At the gym the other day, I was on the treadmill watching Fox News with the sound turned off. Video clips were the usual snippets of dramatic tragedy—people searching the ashes of their former homes, Pakistani women weeping over the caskets of loved ones, photos of missing children. What struck me most, though, were expressions on the faces of the commentators and guests: they all looked hostile and angry.
That’s what I dislike about Fox News television—it’s a hostile, angry station. (I should add that the mobile print version doesn’t reflect that attitude—I read it on my cell phone all the time.) When my husband’s channel surfing, it’s instantly apparent from the next room when he happens to land on Fox News—the voices are several decibels louder than on other stations and angry enough to trigger the fight-or-flight response.
And that, apparently, must be the attraction for a lot of people.
As an only child, I grew up in a fairly quiet household and missed out on sibling rivalry and the squabbling that usually goes with it. By nature and habit, I may be more than usually averse to anger. I tend to avoid people who are habitually hostile and angry in their attitudes. Hence, I have an aversion to Fox News television.
Unfortunately, the problem with Fox News is not just aesthetic. I believe that it is a major reason for the extremism and hostility of so many of the well-intentioned right-leaning people in this country. In 1964, Marshall McLuhan introduced the phrase “the medium is the message,” and his analysis was never more relevant that it is today: the medium (e.g., the anger and hostility of Fox News television) embeds itself in the message. Inevitably, the medium affects how the message is interpreted.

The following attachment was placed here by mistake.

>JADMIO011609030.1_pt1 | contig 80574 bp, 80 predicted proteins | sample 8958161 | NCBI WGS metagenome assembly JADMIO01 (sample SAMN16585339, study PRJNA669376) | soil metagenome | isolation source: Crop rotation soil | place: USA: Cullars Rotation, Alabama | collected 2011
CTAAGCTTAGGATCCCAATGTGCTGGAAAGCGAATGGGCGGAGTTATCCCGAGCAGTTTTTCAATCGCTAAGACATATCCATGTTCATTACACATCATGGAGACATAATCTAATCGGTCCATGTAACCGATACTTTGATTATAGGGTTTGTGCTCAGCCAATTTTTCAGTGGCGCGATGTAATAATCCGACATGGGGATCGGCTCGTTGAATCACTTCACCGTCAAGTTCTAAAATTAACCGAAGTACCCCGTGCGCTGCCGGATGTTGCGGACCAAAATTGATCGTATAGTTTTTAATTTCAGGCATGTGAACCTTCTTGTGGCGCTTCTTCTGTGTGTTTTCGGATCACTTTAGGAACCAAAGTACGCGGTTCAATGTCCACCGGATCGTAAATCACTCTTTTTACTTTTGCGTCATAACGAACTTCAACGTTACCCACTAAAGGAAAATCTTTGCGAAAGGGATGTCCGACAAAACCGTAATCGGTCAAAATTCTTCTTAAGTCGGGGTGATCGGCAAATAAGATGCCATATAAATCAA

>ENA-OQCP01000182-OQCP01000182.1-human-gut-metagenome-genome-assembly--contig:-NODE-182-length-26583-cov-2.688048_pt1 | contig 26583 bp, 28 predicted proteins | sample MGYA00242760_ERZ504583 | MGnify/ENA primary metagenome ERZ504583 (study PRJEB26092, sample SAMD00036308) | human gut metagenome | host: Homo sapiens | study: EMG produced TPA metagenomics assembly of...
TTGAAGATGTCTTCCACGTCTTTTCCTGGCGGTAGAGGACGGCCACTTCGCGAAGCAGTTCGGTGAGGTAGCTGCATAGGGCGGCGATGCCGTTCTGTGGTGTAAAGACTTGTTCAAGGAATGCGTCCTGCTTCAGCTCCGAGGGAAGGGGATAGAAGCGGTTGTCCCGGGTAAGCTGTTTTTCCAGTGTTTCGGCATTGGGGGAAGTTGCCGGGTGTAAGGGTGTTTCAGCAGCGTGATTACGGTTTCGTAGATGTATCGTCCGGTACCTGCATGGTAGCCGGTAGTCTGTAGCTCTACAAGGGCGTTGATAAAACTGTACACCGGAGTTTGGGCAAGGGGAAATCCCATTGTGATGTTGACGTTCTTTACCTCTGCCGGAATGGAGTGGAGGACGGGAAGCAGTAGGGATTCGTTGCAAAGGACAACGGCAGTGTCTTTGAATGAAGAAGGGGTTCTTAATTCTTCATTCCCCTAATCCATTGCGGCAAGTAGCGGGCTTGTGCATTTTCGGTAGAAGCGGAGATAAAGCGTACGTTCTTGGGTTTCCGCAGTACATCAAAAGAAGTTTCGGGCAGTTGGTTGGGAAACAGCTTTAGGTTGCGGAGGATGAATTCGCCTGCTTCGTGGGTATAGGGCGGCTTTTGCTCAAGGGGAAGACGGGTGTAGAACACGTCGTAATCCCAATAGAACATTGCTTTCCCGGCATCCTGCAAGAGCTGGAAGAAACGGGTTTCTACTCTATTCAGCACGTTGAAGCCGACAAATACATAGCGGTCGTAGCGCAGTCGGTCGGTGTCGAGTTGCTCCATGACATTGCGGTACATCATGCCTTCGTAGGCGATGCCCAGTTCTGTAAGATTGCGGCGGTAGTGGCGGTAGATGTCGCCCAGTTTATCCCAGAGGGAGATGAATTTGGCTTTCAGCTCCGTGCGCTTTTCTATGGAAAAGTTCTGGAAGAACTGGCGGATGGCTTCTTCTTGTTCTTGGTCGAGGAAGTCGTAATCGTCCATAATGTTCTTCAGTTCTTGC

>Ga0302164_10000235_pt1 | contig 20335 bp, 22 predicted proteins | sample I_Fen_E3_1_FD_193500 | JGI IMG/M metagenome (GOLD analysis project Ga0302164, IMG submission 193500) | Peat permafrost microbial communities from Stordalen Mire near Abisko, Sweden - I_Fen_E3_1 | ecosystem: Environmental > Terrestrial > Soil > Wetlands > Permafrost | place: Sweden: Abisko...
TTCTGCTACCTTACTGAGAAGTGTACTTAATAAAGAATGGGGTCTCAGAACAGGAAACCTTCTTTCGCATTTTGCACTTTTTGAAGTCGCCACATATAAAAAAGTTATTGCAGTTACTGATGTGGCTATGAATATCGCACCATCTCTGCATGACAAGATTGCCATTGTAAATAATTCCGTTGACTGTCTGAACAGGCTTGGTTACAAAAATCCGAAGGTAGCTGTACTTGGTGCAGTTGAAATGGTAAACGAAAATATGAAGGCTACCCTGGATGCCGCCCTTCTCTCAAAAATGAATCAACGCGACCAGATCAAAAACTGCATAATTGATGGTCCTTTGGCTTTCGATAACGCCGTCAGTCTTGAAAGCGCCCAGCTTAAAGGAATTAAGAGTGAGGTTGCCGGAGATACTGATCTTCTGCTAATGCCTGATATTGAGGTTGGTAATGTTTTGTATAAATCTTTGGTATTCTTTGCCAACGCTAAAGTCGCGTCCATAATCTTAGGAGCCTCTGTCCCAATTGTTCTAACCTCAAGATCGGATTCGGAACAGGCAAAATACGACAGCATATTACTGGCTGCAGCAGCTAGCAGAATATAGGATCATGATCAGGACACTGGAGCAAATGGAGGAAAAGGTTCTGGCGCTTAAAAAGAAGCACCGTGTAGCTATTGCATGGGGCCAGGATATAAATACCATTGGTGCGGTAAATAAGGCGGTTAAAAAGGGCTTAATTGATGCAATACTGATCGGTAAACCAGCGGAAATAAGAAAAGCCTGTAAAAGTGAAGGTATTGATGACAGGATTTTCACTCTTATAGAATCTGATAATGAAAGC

To me, this explains how otherwise intelligent, even well-educated people can develop (and, against all evidence, maintain) a paranoid, “us-against-them” mentality when it comes to national affairs—and get so angry about everything. Fox News creates a reality in which a few brilliant, courageous, morally superior anti-heroes (the Cantors, Palens, maybe even—God help us—Cheneys) lead the charge against an evil, deluded, scheming majority who are apparently mesmerized by the Great Socialist. (It wouldn’t matter which Democrat won the election—the essential elements of the plot would be the same.)
I have a couple of problems with this. First, it’s impossible to be angry and think at the same time. Secondly, anger—like many emotions—can literally be addictive. Like all addictions, habitual anger drives the thought process, causing people to rationalize and justify their feelings. (“If I-we-they are so angry at _________,” the thinking goes, “he must be a really bad person.”)
When emotions lead, thinking is skewed, and it can be impossible to have a rational discussion with people caught in this cycle. The anger and hostility of the far right—stoked continually by radical media like Fox News television—make it extremely difficult to have a relaxed, mutually respectful conversation in this country between “conservatives” and the rest of us—including members of that newly endangered species, the “moderate” Republican.